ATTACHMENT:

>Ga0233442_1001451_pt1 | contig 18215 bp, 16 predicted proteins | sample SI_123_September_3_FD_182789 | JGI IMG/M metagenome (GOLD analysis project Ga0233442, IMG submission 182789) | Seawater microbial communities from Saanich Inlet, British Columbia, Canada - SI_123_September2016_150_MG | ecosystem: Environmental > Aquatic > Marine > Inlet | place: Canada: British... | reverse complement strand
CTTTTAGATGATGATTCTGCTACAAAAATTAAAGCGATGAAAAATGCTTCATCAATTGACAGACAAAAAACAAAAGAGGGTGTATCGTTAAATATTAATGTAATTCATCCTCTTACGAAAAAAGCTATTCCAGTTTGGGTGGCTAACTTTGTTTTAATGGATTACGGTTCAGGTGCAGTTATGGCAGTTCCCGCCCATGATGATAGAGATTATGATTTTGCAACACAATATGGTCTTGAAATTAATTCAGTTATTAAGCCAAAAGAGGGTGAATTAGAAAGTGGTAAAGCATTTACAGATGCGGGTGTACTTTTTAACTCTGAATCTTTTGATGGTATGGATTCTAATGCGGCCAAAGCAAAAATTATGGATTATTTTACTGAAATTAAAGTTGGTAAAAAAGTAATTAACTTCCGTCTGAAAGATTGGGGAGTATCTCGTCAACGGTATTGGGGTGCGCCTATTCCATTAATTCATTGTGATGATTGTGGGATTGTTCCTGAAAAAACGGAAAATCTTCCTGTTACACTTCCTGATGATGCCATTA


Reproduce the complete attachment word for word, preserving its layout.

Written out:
>Ga0233442_1001451_pt1 | contig 18215 bp, 16 predicted proteins | sample SI_123_September_3_FD_182789 | JGI IMG/M metagenome (GOLD analysis project Ga0233442, IMG submission 182789) | Seawater microbial communities from Saanich Inlet, British Columbia, Canada - SI_123_September2016_150_MG | ecosystem: Environmental > Aquatic > Marine > Inlet | place: Canada: British... | reverse complement strand
CTTTTAGATGATGATTCTGCTACAAAAATTAAAGCGATGAAAAATGCTTCATCAATTGACAGACAAAAAACAAAAGAGGGTGTATCGTTAAATATTAATGTAATTCATCCTCTTACGAAAAAAGCTATTCCAGTTTGGGTGGCTAACTTTGTTTTAATGGATTACGGTTCAGGTGCAGTTATGGCAGTTCCCGCCCATGATGATAGAGATTATGATTTTGCAACACAATATGGTCTTGAAATTAATTCAGTTATTAAGCCAAAAGAGGGTGAATTAGAAAGTGGTAAAGCATTTACAGATGCGGGTGTACTTTTTAACTCTGAATCTTTTGATGGTATGGATTCTAATGCGGCCAAAGCAAAAATTATGGATTATTTTACTGAAATTAAAGTTGGTAAAAAAGTAATTAACTTCCGTCTGAAAGATTGGGGAGTATCTCGTCAACGGTATTGGGGTGCGCCTATTCCATTAATTCATTGTGATGATTGTGGGATTGTTCCTGAAAAAACGGAAAATCTTCCTGTTACACTTCCTGATGATGCCATTA